Tax-free access to dedicated healthcare savings
can give you peace of mind in retirement. If you already contribute to an HSA or are considering enrolling in a high deductible health plan, con- sider working with a financial advisor and tax advisor who can help you evaluate what the account could mean for your financial situation.
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Patricia Barton, CRPC®, BFA®, APMA® is a Private Wealth Advisor with Flourish Financial Partners, a private wealth advisory practice of Ameriprise Financial Services, Inc. in Mar- quette, MI. She specializes in fee-based financial planning and asset management strategies and has been in practice for 19 years. To contact her, please visit: www.flourishmarquette.com or call (906) 226-7526. Office location: 1501 Division St.
Marquette, MI 49855
Ameriprise Financial, Inc. and its affiliates do not offer tax or legal advice. Consumers should consult with their tax
advisor or attorney regarding their specific sit- uation.
Investment advisory products and services are made available through Ameriprise Financial Services, Inc., a
registered investment adviser.
Ameriprise Financial Services, Inc. Member FINRA and SIPC.
© 2018 Ameriprise Financial, Inc. All rights reserved.
Boss Employees Tapped For Everyday Hero Award
IRON MOUNTAIN — BOSS Snowplow employees Val and Korey Carlson recently were recognized with the Everyday Hero Award from The Toro Company for their many volunteer hours logged with the Goodman-Armstrong Creek Rescue Squad in Wisconsin.
Since 2005, the Everyday Hero Award has rec- ognized employees who demonstrate an extraordinary commitment to strengthening communities through volunteerism.
Together, the Carlsons contributed a com- bined total of 518 hours in 2017 with the rescue squad, which is a non-profit emergency trans- port service that serves the Goodman and Arm- strong Creek areas in northeast Wisconsin.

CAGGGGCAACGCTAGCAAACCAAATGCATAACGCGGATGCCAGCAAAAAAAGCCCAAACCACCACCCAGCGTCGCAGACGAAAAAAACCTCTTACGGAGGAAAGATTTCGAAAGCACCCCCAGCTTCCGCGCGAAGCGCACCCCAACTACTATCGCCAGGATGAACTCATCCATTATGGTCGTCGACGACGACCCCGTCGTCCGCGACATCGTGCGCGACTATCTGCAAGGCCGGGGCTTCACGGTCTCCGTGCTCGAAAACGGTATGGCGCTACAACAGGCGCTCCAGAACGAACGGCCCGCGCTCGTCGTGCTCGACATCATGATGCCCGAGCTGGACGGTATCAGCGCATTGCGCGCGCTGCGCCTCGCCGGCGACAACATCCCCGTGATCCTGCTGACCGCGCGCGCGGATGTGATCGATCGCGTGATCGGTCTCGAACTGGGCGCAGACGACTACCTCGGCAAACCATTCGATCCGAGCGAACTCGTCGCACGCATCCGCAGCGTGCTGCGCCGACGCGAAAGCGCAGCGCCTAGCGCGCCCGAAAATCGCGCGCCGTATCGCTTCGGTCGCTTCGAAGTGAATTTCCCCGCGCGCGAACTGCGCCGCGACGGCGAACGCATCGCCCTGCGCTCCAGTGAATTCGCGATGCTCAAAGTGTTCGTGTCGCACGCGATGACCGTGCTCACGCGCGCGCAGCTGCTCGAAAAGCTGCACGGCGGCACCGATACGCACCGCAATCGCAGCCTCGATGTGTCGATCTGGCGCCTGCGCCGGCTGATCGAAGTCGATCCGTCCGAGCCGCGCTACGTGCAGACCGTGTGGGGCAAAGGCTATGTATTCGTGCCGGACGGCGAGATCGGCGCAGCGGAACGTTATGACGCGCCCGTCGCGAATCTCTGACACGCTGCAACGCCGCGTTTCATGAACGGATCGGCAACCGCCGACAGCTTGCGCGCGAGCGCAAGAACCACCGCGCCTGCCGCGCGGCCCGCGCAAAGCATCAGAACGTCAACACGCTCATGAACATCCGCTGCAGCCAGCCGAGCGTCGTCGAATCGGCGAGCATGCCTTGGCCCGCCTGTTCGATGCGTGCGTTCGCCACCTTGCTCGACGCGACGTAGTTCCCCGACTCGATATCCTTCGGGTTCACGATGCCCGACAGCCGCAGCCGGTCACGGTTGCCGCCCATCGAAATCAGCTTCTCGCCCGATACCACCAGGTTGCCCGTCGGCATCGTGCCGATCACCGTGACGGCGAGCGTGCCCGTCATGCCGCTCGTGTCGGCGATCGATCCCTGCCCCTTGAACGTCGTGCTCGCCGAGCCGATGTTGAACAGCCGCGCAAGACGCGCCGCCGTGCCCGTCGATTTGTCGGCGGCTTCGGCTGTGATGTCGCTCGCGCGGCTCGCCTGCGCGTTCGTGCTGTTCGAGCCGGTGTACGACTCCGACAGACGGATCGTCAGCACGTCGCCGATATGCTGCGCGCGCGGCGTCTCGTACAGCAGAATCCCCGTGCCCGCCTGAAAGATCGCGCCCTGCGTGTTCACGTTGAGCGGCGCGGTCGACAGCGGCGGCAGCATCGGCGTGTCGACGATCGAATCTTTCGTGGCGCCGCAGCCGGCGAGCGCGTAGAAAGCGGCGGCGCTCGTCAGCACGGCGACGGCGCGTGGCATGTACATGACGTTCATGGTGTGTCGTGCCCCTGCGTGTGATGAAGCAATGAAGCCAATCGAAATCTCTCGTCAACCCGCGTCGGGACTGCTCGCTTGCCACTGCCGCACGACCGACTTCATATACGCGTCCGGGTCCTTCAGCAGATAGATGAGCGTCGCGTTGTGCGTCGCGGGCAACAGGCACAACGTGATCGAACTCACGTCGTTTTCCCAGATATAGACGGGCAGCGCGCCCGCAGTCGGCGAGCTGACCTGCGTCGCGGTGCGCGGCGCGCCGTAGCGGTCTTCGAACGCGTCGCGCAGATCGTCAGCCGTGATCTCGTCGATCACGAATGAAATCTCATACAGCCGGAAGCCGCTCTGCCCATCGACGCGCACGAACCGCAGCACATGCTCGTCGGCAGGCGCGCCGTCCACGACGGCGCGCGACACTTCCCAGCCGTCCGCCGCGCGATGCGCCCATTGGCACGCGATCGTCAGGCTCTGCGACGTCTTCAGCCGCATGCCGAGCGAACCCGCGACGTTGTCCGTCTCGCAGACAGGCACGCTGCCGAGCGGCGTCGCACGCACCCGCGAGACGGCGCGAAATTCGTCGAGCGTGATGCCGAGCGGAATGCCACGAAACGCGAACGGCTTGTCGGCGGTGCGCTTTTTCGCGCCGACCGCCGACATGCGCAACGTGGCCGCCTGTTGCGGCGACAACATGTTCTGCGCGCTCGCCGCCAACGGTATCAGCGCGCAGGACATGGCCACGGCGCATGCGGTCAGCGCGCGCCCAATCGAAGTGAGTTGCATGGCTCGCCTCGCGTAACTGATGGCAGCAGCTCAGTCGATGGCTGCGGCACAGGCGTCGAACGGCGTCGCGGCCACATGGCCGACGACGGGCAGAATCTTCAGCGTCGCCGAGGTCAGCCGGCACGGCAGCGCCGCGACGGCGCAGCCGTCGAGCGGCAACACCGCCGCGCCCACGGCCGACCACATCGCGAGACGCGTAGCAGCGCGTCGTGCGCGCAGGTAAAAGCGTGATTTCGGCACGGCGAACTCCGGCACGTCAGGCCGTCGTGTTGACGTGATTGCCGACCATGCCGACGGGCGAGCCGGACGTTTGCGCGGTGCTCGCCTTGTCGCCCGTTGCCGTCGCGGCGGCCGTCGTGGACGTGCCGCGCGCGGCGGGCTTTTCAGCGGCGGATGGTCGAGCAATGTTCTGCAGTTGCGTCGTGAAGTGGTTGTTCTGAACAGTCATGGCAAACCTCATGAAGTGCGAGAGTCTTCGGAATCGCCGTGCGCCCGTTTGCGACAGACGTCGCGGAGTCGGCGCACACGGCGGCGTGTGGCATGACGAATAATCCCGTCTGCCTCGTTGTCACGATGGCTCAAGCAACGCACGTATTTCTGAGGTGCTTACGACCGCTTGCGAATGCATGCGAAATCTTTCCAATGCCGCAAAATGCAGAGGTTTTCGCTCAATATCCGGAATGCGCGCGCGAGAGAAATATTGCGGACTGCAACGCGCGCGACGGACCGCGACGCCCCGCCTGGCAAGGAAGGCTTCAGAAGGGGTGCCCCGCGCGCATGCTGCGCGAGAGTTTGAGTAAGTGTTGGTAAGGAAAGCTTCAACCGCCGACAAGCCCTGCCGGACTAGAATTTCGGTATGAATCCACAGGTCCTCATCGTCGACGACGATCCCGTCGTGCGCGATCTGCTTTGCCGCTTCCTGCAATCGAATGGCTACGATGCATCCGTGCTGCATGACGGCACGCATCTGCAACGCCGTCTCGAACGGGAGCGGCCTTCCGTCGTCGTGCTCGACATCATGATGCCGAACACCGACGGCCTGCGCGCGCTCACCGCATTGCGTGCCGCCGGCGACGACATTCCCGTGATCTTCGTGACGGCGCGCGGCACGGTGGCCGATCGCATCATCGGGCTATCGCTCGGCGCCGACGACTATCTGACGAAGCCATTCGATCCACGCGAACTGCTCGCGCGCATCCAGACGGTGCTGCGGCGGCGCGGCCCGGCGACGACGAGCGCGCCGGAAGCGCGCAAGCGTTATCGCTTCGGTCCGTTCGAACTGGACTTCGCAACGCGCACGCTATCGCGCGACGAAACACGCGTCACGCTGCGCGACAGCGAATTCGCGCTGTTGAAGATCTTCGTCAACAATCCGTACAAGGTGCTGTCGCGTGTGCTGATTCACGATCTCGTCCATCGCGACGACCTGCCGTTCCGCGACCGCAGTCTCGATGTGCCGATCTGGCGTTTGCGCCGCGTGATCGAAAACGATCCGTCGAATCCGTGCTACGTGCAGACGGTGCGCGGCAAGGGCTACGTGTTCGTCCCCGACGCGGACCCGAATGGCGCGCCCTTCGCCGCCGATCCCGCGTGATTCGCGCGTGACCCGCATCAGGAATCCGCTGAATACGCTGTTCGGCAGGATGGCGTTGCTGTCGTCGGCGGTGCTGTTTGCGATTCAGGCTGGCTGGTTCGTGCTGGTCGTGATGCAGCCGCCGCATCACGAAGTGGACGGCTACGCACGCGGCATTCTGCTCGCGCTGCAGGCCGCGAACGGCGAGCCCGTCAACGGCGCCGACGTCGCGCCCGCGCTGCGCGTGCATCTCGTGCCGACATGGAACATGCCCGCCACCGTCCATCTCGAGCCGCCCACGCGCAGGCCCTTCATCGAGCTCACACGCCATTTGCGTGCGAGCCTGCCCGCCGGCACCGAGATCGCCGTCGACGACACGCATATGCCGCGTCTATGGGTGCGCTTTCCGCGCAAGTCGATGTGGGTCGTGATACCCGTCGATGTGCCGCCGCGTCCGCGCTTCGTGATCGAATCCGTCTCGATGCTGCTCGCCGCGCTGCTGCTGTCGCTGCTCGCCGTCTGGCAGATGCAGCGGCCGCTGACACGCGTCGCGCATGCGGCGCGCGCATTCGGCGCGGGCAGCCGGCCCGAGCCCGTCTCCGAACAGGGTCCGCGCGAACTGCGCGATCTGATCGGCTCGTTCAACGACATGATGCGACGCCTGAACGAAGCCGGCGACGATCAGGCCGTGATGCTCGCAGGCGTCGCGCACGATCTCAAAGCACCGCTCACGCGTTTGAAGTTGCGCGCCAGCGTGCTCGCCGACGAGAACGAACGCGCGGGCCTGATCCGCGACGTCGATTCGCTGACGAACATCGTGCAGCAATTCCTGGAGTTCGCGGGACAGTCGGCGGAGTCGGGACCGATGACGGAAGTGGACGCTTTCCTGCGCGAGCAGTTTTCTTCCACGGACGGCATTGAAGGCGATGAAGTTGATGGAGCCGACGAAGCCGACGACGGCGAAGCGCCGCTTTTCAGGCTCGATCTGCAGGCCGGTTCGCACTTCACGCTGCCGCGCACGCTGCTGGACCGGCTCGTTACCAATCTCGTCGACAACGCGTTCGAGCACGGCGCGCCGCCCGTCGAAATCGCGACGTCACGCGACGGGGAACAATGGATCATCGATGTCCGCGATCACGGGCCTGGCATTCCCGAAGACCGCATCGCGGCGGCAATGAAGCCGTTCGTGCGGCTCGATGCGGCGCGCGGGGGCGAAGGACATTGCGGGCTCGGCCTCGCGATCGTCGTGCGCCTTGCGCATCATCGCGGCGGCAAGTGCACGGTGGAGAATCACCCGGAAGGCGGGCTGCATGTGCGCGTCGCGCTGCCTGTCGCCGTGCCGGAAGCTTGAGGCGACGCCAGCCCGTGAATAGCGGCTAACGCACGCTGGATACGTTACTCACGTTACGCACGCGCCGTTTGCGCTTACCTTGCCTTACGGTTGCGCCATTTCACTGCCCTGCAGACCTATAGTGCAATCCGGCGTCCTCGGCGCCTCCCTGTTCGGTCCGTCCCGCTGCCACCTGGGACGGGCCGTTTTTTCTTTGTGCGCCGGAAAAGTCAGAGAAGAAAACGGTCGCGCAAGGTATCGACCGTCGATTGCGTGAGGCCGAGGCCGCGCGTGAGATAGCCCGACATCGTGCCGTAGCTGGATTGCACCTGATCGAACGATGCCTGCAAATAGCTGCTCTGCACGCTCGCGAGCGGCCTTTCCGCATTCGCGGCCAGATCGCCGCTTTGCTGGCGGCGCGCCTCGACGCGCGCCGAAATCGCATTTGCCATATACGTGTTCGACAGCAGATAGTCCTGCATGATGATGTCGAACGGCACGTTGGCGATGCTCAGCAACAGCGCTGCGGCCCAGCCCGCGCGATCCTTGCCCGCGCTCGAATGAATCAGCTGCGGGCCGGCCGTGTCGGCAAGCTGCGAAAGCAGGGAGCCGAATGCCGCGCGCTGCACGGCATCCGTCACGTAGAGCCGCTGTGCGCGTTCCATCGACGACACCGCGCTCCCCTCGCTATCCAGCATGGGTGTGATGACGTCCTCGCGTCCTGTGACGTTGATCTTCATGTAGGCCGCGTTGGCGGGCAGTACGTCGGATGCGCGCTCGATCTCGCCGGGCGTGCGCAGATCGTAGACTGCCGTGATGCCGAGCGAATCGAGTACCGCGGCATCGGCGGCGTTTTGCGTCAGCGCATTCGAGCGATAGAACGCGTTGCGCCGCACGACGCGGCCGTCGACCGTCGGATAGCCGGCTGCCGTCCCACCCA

The Carlsons were selected for the award from among Toro employees worldwide.
“Val and Korey fit the criteria and have a great story of service to their community,” said Jud- son McNeil, president of The Toro Foundation.
Everyday Heroes are nominated by a nonprof- it organization or their peers. Volunteers can be involved either in a single organization or a
range of causes. Award recipients receive both company recognition and a monetary gift that can be directed to a nonprofit organization of their choice.
BOSS Snowplow manufactures plows and other equipment for trucks, UTVs and ATVs – such as salt and sand spreaders and box plows — built for snow and ice management profes- sional as well as the homeowner. BOSS has grown to be among the leaders in sales of truck mount plows.
BOSS products are designed and manufac- tured in Iron Mountain. The company main- tains a network of nearly 800 dealers worldwide.
The Toro Company produces outdoor envi- ronment equipment that includes machinery for turf maintenance, snow and ice manage- ment, landscaping, rental and specialty con- struction and irrigation and outdoor lighting solutions. Toro does business in more than 125 countries, with $2.5 billion in sales in fiscal 2017.
From left, Jody Christy, general manager of BOSS Snowplow in Iron Mountain, presents employees Korey and Val Carlson with the Everyday Hero Award from The Toro Company in recognition of the couple’s volunteer work with the Goodman-Armstrong Creek Rescue Squad in Wisconsin. Also shown are Justina Blazier and Katie Schinderle, co-giving ambassadors for BOSS Snowplow, and BOSS Controller Joe Jaeger.